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Child protection ‘in crisis’, PSA Edgeworth protest


A “death spiral” – that’s how the child protection system was being described by industry caseworkers at a protest outside the Edgeworth Community Services Centre this week. 

Though small in number, the group was determined to be loud in voice on Thursday 18 April, calling out the government for ignoring what it claims is “an industry in crisis”, and ultimately putting children’s lives at risk. 

Protesting with placards and chants at the front of the Edgeworth branch at lunchtime, caseworkers say they’ve been told the Main Road address will soon be permanently shut.  

The group says they have been advised the site’s faulty alarms are to blame.

But, Public Service Association (PSA) assistant general secretary Troy Wright states it’s a lie. 

“This centre has been here serving this community since at least 2007,” he said. 

“It is an operative, functional office and an important community service in this area. 

“We’ve been told that the reason for the closure is duress alarms. 

“We call that BS. It is not duress alarms. This is clearly a cost-cutting measure by local management. 

“This area needs a community services centre. These workers need to be based here serving the community and working for families and children at risk of serious harm.” 

The CSC Edgeworth branch is one of three in the Hunter, including Charlestown and Mayfield. 

PSA staff protest worsening industry conditions at Edgeworth Community Services Centre.

The team at Edgeworth says they have been told their office could close because it is regularly short-staffed, a trait they say is indicative of the industry. 

“There aren’t enough staff here, and that is an issue that is occurring right across the state in every single office of community services right now because of years and years of neglect,” says Mr Wright. 

“We are aware that the average case worker only lasts 17 months after recruitment and we are aware that the turnover of case workers is nowhere near meeting the demand and that they cannot recruit fast enough to fix the interest rate. 

“Child protection in this state is in a massive crisis right now because of workforce issues, we have been calling on the government to address these issues.”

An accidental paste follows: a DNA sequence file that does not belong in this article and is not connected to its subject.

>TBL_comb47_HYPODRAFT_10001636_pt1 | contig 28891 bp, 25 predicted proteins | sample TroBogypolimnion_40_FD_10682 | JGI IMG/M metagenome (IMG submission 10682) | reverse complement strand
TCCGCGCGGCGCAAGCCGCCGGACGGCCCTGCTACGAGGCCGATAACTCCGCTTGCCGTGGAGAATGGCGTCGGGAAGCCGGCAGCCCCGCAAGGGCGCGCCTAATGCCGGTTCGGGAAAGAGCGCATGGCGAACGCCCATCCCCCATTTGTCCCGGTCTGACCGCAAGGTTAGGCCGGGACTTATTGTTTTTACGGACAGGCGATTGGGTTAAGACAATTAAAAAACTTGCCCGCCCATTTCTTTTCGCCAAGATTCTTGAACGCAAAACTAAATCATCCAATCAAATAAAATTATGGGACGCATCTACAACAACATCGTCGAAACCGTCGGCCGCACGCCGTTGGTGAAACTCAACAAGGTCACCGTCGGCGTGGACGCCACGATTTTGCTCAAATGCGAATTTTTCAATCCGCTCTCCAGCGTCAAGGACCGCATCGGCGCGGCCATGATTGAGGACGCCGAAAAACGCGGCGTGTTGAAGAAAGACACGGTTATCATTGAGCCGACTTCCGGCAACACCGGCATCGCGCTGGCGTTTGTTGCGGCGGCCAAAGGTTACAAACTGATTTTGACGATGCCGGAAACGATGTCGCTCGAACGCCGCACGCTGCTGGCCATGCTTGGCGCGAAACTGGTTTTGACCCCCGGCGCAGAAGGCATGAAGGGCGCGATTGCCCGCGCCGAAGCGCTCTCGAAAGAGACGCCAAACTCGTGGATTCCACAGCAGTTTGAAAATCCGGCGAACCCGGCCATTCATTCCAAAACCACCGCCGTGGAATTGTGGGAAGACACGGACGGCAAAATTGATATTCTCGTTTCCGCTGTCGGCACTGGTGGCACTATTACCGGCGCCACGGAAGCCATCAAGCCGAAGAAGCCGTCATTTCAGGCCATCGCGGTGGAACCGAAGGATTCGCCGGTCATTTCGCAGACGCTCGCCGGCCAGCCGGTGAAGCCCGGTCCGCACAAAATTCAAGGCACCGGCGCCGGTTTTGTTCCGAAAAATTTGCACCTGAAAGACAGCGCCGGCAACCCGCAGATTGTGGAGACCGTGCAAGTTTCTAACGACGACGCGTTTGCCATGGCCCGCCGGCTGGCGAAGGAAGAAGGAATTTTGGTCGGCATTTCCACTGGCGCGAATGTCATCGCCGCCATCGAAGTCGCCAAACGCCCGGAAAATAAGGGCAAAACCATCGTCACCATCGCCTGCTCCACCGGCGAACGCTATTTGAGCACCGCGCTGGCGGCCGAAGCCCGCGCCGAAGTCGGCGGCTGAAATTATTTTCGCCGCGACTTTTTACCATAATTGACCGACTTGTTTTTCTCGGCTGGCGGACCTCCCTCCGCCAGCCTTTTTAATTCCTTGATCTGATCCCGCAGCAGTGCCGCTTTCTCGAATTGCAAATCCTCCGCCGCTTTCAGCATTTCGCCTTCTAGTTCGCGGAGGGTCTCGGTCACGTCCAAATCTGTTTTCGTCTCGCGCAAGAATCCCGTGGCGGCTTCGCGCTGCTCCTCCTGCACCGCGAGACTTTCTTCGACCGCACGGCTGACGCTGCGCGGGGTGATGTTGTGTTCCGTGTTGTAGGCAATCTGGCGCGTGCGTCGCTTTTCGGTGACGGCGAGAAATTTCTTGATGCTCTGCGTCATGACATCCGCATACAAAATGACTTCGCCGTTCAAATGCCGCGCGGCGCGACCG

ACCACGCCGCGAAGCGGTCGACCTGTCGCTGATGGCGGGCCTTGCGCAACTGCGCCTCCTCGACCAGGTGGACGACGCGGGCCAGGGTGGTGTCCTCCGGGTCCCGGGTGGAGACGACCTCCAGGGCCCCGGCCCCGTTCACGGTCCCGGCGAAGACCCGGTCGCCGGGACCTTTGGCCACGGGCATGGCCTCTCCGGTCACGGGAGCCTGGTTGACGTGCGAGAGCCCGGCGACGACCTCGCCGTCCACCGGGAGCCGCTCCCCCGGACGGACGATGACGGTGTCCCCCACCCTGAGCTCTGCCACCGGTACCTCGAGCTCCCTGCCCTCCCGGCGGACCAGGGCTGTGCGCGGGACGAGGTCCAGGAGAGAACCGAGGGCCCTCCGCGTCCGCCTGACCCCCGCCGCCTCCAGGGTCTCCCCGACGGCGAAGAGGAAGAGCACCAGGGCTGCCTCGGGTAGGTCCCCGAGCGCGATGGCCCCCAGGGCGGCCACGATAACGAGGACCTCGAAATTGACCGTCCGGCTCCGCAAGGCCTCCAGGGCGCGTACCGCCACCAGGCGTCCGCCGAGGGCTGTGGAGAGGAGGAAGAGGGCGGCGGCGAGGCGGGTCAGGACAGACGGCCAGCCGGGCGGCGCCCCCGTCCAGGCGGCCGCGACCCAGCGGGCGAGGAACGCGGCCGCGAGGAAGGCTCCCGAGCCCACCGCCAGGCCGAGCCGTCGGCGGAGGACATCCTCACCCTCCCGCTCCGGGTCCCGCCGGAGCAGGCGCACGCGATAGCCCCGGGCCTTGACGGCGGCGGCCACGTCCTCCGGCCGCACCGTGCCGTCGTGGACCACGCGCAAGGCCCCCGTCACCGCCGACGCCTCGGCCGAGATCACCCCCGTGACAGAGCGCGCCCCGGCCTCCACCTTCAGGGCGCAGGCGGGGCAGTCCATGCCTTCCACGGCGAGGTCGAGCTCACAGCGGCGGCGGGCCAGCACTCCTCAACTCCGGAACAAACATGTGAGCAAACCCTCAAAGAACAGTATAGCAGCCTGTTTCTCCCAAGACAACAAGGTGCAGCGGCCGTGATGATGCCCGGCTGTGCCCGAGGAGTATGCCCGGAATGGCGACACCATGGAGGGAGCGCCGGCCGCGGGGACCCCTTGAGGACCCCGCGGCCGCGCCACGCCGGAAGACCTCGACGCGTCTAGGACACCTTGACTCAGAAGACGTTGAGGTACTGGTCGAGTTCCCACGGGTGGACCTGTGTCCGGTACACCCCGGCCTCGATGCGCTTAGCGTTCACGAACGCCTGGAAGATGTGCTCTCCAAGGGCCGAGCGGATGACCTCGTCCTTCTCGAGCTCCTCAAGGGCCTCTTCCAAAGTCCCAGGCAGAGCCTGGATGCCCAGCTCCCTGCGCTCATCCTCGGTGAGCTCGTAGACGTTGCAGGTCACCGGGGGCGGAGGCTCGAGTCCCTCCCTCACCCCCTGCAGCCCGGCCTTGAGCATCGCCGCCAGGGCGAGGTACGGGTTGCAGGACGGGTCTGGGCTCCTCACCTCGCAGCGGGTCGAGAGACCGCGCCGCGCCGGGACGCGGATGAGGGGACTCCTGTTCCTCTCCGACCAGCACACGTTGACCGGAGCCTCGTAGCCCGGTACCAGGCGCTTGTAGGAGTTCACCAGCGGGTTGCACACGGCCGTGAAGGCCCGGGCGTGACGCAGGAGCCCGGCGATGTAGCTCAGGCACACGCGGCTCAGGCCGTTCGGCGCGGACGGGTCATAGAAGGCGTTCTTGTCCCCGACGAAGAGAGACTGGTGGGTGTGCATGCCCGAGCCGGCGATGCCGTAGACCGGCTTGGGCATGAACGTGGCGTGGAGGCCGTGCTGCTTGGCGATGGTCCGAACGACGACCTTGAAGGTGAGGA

Mr Wright says industry problems can be traced back to the privatisation of the foster care system about 15 years ago. 

“What we have witnessed because of that [decision] are poor outcomes for children that are removed from their families and what we have also witnessed is enormous budget blowouts,” he explained.

“These workers here, who perform front line roles, assessing and removing at times children at risk of serious harm, need greater resources.”  

The announcement that Edgeworth CSC will close has inflamed the concerns of local child protection caseworkers who are already concerned about the children they deal with. 

It comes in the wake of alarming new statistics showing three in four children reported as at risk of harm from 1 October 2022 to 30 September 2023 received no visit from Department of Communities and Justice caseworkers.  

Alarmingly, a recent report found low staffing numbers are believed to be among the reasons for some of the deaths of children in child protection in 2022. 

“For every child that is reported to child protection through the helpline as being at risk, whether it’s by a police officer or a nurse or a teacher or a neighbour, only one in four of those children are being seen,” says Mr Wright. 

“Can you imagine in a hospital emergency department if four patients came in and the doctor said, I cannot see all four of you, I’m only going to see one. 

“We would be outraged, and we should be similarly outraged by that happening in our child protection system.” 

Tony Wright

Staff shortages, says Mr Wright, are partly to blame for the shortcomings. 

The sector is experiencing an unprecedented attraction and retention crisis with one in four positions unfilled in some regions of the state. 

The department’s own figures show the vacancy rate for child protection caseworkers has increased exponentially in the last year, with the state losing more caseworkers than it is employing. 

The child protection caseworkers that are left are relatively inexperienced and coping with the extra workload of colleagues who have left. 

One in two child protection caseworkers leave in their first two years of employment with the department. 

Premier Chris Minns needs to intervene, according to Mr Wright. 

“The most vulnerable children in New South Wales are at risk of serious harm, or even worse, because child protection caseworkers are chronically understaffed, exhausted and management just aren’t listening to their concerns,” he said.

“But, the response to this crisis by the Department of Communities and Justice management is to close offices rather than increase resources. 

“PSA members are now concerned that we are at risk in NSW of exposing the very same vulnerable children we are meant to be supporting to even greater harm through a broken system. 

“Chris Minns needs to immediately onboard another 500 child protection caseworkers to address the attraction and retention crisis in child protection, otherwise the system will collapse,” adds Mr Wright. 

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